"The postmenopausal women who had received multiple ESIs (approximately 14 injections with a cumulative triamcinolone dose of approximately 400 mg) showed lower BMD in the femoral neck and total femur. Although baseline BMD values are unknown in the two groups, these results suggest an association between the frequent administration of triamcinolone ESIs and low BMD values in post-menopausal women with low back pain."

I had 2 injections. Most people have only a handful. Injections are still a common and very effective therapy for myriad conditions. Many patients with pain find relief with them, hence they are worth the risk. Certainly well worth trying if they allow you to discontinue multiple medications daily (with their associated risks), not to mention avoiding surgery.
Those steroid injections carry with them too many negative issues, and then there is the osteoporosis factor with all the steroids.
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Old Yesterday, 03:09 PM
 
999 posts, read 1,899,944 times
Reputation: 861
I requested my be done in open machine
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Old Yesterday, 04:22 PM
 
Location: southwest TN
8,190 posts, read 14,514,161 times
Reputation: 14807
I have had 3 MRIs all for issues in the cervical spine and all were in an open MRI; the most recent one was about 3 months ago. For the first one, I had no clue, but walked in and was told where I'd be and I freaked so bad, she sent me home with instructions to get a valium from the doctor. It was OK but the valium had me so completely knocked out, I was ok as I kept falling asleep. The last 2 I also had taken a valium but it must have been a lower dose and I was slightly freaked out. During the last one (no hearing aids in so that does increase my anxiety as I am deaf without them), I was tense but ok until the last 5 or so minutes and I finally said to the technician that I was done, get me out NOW - and he did.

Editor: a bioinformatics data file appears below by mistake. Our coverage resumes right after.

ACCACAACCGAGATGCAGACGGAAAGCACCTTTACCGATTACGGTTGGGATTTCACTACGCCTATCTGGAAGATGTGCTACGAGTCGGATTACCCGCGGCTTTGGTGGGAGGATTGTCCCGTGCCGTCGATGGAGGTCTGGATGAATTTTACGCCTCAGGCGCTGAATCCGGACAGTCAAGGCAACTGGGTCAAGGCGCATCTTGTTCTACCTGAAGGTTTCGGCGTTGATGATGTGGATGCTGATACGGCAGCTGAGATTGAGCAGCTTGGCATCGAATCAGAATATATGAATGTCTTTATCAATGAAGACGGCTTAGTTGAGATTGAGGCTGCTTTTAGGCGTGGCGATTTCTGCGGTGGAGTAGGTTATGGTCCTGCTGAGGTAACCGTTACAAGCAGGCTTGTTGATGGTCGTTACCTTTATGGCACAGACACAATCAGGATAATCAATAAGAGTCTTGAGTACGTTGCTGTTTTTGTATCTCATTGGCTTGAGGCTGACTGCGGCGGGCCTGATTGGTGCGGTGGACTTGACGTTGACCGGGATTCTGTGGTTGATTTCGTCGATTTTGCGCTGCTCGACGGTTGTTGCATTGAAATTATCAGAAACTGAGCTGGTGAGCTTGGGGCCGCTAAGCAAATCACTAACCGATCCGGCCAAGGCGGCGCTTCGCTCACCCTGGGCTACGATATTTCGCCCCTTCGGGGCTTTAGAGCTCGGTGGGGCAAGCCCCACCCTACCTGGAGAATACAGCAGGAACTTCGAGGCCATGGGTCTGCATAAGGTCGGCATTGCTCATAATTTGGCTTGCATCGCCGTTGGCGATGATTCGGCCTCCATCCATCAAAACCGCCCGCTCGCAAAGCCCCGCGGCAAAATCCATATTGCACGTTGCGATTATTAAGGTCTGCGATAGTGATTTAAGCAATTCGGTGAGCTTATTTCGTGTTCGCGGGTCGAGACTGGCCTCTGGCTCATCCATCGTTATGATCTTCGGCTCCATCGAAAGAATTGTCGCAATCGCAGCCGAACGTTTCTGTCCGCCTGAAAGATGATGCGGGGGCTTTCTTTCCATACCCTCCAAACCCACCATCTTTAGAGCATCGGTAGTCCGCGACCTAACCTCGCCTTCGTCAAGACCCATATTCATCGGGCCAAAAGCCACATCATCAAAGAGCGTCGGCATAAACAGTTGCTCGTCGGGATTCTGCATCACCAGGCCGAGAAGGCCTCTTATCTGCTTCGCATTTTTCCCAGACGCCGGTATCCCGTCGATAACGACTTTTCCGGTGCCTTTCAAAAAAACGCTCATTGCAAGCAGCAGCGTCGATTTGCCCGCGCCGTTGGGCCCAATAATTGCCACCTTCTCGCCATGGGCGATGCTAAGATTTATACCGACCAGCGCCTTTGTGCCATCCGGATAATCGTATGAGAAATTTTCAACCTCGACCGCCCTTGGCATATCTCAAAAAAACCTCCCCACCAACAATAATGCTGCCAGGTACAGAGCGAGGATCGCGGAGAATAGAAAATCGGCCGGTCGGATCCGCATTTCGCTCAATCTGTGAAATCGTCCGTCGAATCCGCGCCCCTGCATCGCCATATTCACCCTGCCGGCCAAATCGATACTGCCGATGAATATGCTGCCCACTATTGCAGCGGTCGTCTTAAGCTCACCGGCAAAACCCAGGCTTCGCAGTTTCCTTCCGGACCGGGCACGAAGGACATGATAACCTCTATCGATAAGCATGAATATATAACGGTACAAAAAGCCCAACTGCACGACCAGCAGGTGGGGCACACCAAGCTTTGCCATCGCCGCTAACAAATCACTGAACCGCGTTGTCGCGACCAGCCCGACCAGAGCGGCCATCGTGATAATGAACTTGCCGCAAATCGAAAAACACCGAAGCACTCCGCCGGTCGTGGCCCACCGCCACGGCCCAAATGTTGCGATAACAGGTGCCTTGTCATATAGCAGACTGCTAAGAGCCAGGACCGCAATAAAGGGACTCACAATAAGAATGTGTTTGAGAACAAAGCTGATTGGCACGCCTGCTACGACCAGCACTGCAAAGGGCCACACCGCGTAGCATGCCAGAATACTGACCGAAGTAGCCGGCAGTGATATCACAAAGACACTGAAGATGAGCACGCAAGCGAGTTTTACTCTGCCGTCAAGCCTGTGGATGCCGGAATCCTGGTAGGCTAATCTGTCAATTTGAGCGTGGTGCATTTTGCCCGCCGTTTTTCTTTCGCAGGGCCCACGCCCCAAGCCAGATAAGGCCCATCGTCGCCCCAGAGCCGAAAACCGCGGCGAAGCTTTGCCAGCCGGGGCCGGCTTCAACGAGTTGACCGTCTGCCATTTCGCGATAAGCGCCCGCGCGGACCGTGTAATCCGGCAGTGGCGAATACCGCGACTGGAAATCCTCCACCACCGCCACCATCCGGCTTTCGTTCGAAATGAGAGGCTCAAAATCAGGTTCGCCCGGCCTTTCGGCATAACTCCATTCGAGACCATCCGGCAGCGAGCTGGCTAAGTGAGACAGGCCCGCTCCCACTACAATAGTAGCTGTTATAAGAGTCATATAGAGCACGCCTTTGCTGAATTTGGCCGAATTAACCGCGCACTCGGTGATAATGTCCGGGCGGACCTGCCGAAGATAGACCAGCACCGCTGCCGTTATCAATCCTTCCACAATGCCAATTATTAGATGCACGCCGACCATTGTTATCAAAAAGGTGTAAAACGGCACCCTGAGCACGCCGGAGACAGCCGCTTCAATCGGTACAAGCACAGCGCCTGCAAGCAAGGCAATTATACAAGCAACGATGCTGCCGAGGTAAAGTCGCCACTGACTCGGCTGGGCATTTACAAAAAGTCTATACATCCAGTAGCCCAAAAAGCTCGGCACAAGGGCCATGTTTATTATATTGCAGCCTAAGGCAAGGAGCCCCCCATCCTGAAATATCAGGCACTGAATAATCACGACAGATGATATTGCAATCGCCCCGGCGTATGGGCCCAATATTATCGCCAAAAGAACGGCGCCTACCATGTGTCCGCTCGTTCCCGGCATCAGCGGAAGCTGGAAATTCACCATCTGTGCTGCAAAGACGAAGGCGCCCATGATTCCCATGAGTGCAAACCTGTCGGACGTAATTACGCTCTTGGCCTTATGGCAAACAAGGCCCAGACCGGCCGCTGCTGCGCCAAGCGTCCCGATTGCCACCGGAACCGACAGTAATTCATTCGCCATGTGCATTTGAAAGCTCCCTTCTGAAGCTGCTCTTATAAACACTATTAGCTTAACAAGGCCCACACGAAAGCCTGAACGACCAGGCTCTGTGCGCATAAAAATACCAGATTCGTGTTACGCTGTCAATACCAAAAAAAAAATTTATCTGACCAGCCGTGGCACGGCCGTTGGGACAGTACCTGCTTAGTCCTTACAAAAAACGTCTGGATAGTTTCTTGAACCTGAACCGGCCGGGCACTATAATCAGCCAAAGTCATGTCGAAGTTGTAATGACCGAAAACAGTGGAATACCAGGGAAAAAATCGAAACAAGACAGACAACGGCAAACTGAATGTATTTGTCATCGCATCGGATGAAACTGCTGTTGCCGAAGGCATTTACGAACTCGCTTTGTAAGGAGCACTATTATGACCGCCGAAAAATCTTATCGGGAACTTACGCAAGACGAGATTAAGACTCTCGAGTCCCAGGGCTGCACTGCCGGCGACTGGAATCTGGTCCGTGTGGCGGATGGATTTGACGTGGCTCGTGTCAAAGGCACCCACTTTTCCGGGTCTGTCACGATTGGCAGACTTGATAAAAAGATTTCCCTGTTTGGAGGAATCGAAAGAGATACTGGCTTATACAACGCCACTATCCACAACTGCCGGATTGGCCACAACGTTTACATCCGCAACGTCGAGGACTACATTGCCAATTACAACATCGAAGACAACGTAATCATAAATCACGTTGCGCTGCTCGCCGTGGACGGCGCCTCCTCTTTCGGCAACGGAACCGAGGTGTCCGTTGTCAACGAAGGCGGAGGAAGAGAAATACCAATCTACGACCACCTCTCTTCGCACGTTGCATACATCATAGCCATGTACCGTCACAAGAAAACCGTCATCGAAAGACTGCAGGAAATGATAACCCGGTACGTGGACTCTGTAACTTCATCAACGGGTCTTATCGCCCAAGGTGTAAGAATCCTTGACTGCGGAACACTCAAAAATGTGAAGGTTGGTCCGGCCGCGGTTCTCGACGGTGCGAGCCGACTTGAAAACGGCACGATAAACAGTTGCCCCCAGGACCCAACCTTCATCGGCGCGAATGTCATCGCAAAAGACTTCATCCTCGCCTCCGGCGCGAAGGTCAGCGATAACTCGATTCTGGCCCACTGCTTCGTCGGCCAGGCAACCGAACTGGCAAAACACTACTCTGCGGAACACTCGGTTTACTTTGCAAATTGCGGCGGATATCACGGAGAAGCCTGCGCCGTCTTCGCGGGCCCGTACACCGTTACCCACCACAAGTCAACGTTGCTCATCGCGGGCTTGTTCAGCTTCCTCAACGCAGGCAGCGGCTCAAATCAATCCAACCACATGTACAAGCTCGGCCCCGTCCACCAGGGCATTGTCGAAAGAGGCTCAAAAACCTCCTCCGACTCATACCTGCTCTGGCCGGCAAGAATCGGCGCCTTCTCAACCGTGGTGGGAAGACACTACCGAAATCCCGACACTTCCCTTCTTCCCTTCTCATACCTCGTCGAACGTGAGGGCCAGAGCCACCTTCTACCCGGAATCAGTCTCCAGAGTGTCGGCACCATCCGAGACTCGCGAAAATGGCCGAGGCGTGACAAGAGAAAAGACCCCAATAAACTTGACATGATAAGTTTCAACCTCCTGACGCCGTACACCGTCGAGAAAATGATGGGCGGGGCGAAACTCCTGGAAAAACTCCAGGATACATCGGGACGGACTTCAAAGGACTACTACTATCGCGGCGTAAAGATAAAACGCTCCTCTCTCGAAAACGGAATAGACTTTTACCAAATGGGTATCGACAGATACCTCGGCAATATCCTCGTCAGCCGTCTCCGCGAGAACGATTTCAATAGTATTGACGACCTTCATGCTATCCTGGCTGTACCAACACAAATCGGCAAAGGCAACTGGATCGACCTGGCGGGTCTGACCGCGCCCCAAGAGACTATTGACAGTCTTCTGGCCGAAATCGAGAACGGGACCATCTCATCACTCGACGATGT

I do have 2 issues - claustrophobia and hearing issues. You may handle it better if you are able to hear someone talk to you. Oh, and I learned to bring a cloth for my eyes - the last one had a cloth all ready for me. That's a psychological "trick" - it keeps you from seeing the closeness of the machinery so can fool your phobic area of the brain - at least for a while.


Good luck and let us know how it works out for you.
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Old Yesterday, 04:40 PM